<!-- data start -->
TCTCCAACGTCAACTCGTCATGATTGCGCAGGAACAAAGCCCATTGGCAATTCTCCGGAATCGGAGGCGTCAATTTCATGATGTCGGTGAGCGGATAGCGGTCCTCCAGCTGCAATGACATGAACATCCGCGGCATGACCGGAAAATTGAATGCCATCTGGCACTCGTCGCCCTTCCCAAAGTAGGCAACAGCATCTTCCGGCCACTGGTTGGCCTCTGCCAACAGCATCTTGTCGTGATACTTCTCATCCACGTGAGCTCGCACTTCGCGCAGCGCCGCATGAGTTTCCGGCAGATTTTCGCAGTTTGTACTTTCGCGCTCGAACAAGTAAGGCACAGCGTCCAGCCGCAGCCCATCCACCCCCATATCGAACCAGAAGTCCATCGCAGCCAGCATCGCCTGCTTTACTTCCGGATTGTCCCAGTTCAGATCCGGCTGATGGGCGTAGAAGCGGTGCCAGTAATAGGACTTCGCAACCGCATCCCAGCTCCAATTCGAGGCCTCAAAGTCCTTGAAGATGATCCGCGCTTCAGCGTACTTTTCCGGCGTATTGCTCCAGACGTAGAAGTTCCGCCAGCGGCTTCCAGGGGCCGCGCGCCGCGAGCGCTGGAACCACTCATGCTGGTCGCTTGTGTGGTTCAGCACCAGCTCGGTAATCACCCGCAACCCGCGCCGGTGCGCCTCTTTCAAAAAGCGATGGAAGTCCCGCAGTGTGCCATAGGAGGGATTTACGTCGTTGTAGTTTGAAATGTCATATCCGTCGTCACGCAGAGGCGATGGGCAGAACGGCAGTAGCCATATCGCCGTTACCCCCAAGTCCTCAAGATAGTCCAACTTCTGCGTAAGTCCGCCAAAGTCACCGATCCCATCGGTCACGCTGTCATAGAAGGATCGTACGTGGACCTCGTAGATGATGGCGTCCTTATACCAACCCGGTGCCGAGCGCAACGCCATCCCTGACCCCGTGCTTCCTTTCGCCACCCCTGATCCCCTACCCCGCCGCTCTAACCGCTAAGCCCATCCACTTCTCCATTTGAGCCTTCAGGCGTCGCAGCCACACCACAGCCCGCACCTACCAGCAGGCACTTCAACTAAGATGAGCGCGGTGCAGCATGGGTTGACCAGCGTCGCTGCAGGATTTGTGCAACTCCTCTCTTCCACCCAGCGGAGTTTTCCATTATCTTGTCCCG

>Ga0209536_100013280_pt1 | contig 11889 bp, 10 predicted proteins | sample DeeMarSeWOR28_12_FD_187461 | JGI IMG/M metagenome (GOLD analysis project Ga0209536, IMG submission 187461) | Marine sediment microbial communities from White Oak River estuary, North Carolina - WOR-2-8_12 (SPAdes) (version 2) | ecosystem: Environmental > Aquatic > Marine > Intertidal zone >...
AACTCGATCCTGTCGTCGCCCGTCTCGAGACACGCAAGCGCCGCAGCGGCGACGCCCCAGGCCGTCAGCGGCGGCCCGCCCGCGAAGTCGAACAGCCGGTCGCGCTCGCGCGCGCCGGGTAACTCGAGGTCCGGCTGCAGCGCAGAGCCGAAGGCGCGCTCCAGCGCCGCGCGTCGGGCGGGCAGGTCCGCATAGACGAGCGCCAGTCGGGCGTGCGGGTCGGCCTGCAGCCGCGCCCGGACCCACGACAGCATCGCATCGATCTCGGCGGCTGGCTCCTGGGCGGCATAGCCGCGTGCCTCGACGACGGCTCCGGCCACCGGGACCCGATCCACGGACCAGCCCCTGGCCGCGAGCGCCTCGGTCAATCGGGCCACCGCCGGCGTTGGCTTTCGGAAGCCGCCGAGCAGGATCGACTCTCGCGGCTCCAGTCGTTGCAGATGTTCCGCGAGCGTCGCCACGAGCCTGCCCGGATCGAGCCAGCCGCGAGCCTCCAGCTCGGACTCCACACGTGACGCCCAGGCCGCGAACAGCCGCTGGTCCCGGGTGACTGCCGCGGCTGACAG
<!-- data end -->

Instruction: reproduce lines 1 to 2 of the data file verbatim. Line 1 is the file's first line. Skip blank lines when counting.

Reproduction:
TCTCCAACGTCAACTCGTCATGATTGCGCAGGAACAAAGCCCATTGGCAATTCTCCGGAATCGGAGGCGTCAATTTCATGATGTCGGTGAGCGGATAGCGGTCCTCCAGCTGCAATGACATGAACATCCGCGGCATGACCGGAAAATTGAATGCCATCTGGCACTCGTCGCCCTTCCCAAAGTAGGCAACAGCATCTTCCGGCCACTGGTTGGCCTCTGCCAACAGCATCTTGTCGTGATACTTCTCATCCACGTGAGCTCGCACTTCGCGCAGCGCCGCATGAGTTTCCGGCAGATTTTCGCAGTTTGTACTTTCGCGCTCGAACAAGTAAGGCACAGCGTCCAGCCGCAGCCCATCCACCCCCATATCGAACCAGAAGTCCATCGCAGCCAGCATCGCCTGCTTTACTTCCGGATTGTCCCAGTTCAGATCCGGCTGATGGGCGTAGAAGCGGTGCCAGTAATAGGACTTCGCAACCGCATCCCAGCTCCAATTCGAGGCCTCAAAGTCCTTGAAGATGATCCGCGCTTCAGCGTACTTTTCCGGCGTATTGCTCCAGACGTAGAAGTTCCGCCAGCGGCTTCCAGGGGCCGCGCGCCGCGAGCGCTGGAACCACTCATGCTGGTCGCTTGTGTGGTTCAGCACCAGCTCGGTAATCACCCGCAACCCGCGCCGGTGCGCCTCTTTCAAAAAGCGATGGAAGTCCCGCAGTGTGCCATAGGAGGGATTTACGTCGTTGTAGTTTGAAATGTCATATCCGTCGTCACGCAGAGGCGATGGGCAGAACGGCAGTAGCCATATCGCCGTTACCCCCAAGTCCTCAAGATAGTCCAACTTCTGCGTAAGTCCGCCAAAGTCACCGATCCCATCGGTCACGCTGTCATAGAAGGATCGTACGTGGACCTCGTAGATGATGGCGTCCTTATACCAACCCGGTGCCGAGCGCAACGCCATCCCTGACCCCGTGCTTCCTTTCGCCACCCCTGATCCCCTACCCCGCCGCTCTAACCGCTAAGCCCATCCACTTCTCCATTTGAGCCTTCAGGCGTCGCAGCCACACCACAGCCCGCACCTACCAGCAGGCACTTCAACTAAGATGAGCGCGGTGCAGCATGGGTTGACCAGCGTCGCTGCAGGATTTGTGCAACTCCTCTCTTCCACCCAGCGGAGTTTTCCATTATCTTGTCCCG

>Ga0209536_100013280_pt1 | contig 11889 bp, 10 predicted proteins | sample DeeMarSeWOR28_12_FD_187461 | JGI IMG/M metagenome (GOLD analysis project Ga0209536, IMG submission 187461) | Marine sediment microbial communities from White Oak River estuary, North Carolina - WOR-2-8_12 (SPAdes) (version 2) | ecosystem: Environmental > Aquatic > Marine > Intertidal zone >...